Just wondering what you all decided to "bring" with you when you moved there and what you left behind? What's important & what's not? I'm guessing shipping is pretty expensive and one should only ship if it's really critical. Can any of you share what shipping to Panama cost you for various things including any duty? I'm saddened at leaving behind some of our favorite paintings, etc., but imagine shipping those is too expensive and who knows, maybe they'd get lost. As I look around at just our medicine cabinet type stuff from ointments to antacids, you know how over the years you collect a lot of that? That could actually be pretty expensive to have to replace all that down there, but then shipping is expensive I'm sure. I've also heard that some airlines will let you bring extra baggage for a cost if there is room, which also might be where a lot of extras could go. Would appreciate any sage advice from you all. Thanks so much!

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That makes sense Clint. You mentioned to moved in suitcases. Do you mean you brought extra luggage on the plane? I've read that if there's room, some airlines will let you bring extra luggage, but it could cost $100/suitcase. Thanks for your help.

Individual answer.  I looked at the price & quality of furniture available here, and we decided it was more cost effective to ship a 20 foot container here.  It would have cost more to replace what we had with the same quality.  We had three yard sales.  Other people come with suitcases, planning on renting furnished.  Your decision.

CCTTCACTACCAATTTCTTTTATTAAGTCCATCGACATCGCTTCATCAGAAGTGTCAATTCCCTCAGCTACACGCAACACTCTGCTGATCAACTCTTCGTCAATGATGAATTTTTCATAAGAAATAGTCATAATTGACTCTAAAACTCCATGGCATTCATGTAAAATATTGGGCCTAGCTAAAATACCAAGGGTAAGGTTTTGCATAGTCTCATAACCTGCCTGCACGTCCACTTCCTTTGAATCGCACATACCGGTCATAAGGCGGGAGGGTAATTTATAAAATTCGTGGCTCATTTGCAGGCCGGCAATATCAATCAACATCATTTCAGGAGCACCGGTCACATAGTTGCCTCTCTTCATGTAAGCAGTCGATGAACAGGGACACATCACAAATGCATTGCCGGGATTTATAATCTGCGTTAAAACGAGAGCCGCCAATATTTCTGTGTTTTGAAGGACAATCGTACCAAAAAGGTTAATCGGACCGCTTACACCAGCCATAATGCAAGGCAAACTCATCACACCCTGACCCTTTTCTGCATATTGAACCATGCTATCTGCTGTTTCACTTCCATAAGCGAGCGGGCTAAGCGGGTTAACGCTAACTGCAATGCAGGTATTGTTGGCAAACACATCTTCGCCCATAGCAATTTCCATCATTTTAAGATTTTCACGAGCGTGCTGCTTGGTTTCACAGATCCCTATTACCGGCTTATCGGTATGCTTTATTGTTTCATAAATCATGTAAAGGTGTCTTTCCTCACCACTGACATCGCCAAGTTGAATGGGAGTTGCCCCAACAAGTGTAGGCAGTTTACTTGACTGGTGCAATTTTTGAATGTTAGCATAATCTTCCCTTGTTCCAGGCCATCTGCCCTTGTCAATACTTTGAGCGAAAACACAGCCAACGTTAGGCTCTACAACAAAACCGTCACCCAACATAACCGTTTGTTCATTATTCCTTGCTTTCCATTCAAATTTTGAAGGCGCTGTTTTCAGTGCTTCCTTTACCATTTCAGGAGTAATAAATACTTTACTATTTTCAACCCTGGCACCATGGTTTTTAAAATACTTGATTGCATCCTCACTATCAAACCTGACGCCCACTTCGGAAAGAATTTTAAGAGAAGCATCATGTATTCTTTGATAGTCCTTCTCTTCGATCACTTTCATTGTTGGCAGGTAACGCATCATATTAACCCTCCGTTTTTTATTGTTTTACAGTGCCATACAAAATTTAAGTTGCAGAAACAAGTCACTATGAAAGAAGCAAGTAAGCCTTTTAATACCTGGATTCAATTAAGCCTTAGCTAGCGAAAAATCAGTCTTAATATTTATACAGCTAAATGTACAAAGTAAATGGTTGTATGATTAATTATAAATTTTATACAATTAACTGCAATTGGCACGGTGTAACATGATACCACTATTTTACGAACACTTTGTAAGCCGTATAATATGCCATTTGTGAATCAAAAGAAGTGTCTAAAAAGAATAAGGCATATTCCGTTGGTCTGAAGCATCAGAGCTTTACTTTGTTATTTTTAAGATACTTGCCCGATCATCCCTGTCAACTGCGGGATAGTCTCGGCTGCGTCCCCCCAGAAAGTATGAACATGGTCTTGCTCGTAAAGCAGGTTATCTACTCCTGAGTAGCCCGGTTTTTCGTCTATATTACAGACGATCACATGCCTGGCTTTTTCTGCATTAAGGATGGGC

Basic tools you can find here.  If you do a lot of carpentry, or some other work, some are not here or hard to find.  Amazon becomes you best friend.  

Have you been here to ask questions?  Before moving, it is the common advice to come here for at least 6 months and discover what it is like to live here before selling everything back home.  This is paradise in many ways, but it is NOT the US, nor are services like the US.  

Grocery shopping is like the 1950s in a way, here.  You can drive to David & shop weekly there, or learn the places in Boquete thst has everything you need...eggs one place, meat another, etc.  

please, really consider only renting here for 6 months before you move.  

Thank you Charlotte for all your insights. It's good to hear that one can find most grocery store items there (even if you have to drive around a bit), then having to go down to David. Just out of curiosity what can't you find there that requires a trip to David? Ex; furniture, ???

My suggestion (been here 13 years):  Bring all your major appliances with plenty of years of use left.  Major appliances made with specs for Latin America are terrible.  I'm on my third dishwasher, and quit using it because it sucks.  I'm on my second water heater and it's broken already (two years).  Local washers and dryers and refrigerators are nothing like American ones.  They break and don't do a good job anyway.  Ceiling fans ditto.

I'm not sure, but I don't think appliances are "made with specs for Latin America." When I consider buying an American-brand appliance here, I do Internet research on its track record, longevity and reliability. What I all too often find is that it has terrible reviews in the States, in Consumer Reports, for example. My guess is that poor reviews resulted in poor sales back in the States, so the model was shipped off to Latin America. It amounts to the same thing, though: generally poor quality.

I think you nailed it Bonnie.  I always thought manufacturers had 3 bins at the end of their quality control inspection lines:  Accept, Reject, Reject and send to Latin America. 

The main thing is, keep it simple. The more exotic a thing is, the more there is to go wrong, and 1. you will be sending away for spare parts, and 2. you will not be able to find anyone who can fix it. Just a general observation.

Totally. I agree Maureen. Keep it simple. Thank you.

That's too bad Summer. Not real great news!


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